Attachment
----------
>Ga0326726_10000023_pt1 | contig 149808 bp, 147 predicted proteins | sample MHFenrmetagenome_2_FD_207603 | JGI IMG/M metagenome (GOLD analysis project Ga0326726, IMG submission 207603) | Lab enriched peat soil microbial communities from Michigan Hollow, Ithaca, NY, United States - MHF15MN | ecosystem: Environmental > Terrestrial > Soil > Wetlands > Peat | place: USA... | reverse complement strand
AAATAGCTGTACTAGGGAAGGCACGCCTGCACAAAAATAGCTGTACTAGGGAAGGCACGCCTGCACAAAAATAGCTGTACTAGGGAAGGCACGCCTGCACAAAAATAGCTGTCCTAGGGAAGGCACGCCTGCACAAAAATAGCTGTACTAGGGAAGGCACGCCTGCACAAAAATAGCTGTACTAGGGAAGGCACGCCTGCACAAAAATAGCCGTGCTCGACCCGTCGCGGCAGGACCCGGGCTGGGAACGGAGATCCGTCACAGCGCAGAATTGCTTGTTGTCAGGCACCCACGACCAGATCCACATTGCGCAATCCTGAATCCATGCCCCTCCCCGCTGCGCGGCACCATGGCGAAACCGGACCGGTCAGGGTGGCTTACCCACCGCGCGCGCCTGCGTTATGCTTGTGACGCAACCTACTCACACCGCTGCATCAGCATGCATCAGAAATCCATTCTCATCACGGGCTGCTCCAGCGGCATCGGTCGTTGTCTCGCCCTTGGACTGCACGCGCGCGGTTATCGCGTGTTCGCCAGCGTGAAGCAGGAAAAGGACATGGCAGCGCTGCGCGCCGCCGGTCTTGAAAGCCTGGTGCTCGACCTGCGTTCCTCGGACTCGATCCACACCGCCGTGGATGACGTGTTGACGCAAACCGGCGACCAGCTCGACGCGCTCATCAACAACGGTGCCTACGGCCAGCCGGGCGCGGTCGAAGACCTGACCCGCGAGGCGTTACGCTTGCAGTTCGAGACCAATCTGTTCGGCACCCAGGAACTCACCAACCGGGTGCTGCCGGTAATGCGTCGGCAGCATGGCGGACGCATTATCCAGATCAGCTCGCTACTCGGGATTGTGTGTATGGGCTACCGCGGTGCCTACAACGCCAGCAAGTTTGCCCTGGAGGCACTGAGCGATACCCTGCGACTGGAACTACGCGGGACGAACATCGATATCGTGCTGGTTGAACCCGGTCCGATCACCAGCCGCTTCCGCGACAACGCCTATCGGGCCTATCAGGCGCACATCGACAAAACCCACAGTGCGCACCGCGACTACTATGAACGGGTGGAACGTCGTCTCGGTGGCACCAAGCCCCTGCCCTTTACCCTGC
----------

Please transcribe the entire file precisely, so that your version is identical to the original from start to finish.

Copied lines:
>Ga0326726_10000023_pt1 | contig 149808 bp, 147 predicted proteins | sample MHFenrmetagenome_2_FD_207603 | JGI IMG/M metagenome (GOLD analysis project Ga0326726, IMG submission 207603) | Lab enriched peat soil microbial communities from Michigan Hollow, Ithaca, NY, United States - MHF15MN | ecosystem: Environmental > Terrestrial > Soil > Wetlands > Peat | place: USA... | reverse complement strand
AAATAGCTGTACTAGGGAAGGCACGCCTGCACAAAAATAGCTGTACTAGGGAAGGCACGCCTGCACAAAAATAGCTGTACTAGGGAAGGCACGCCTGCACAAAAATAGCTGTCCTAGGGAAGGCACGCCTGCACAAAAATAGCTGTACTAGGGAAGGCACGCCTGCACAAAAATAGCTGTACTAGGGAAGGCACGCCTGCACAAAAATAGCCGTGCTCGACCCGTCGCGGCAGGACCCGGGCTGGGAACGGAGATCCGTCACAGCGCAGAATTGCTTGTTGTCAGGCACCCACGACCAGATCCACATTGCGCAATCCTGAATCCATGCCCCTCCCCGCTGCGCGGCACCATGGCGAAACCGGACCGGTCAGGGTGGCTTACCCACCGCGCGCGCCTGCGTTATGCTTGTGACGCAACCTACTCACACCGCTGCATCAGCATGCATCAGAAATCCATTCTCATCACGGGCTGCTCCAGCGGCATCGGTCGTTGTCTCGCCCTTGGACTGCACGCGCGCGGTTATCGCGTGTTCGCCAGCGTGAAGCAGGAAAAGGACATGGCAGCGCTGCGCGCCGCCGGTCTTGAAAGCCTGGTGCTCGACCTGCGTTCCTCGGACTCGATCCACACCGCCGTGGATGACGTGTTGACGCAAACCGGCGACCAGCTCGACGCGCTCATCAACAACGGTGCCTACGGCCAGCCGGGCGCGGTCGAAGACCTGACCCGCGAGGCGTTACGCTTGCAGTTCGAGACCAATCTGTTCGGCACCCAGGAACTCACCAACCGGGTGCTGCCGGTAATGCGTCGGCAGCATGGCGGACGCATTATCCAGATCAGCTCGCTACTCGGGATTGTGTGTATGGGCTACCGCGGTGCCTACAACGCCAGCAAGTTTGCCCTGGAGGCACTGAGCGATACCCTGCGACTGGAACTACGCGGGACGAACATCGATATCGTGCTGGTTGAACCCGGTCCGATCACCAGCCGCTTCCGCGACAACGCCTATCGGGCCTATCAGGCGCACATCGACAAAACCCACAGTGCGCACCGCGACTACTATGAACGGGTGGAACGTCGTCTCGGTGGCACCAAGCCCCTGCCCTTTACCCTGC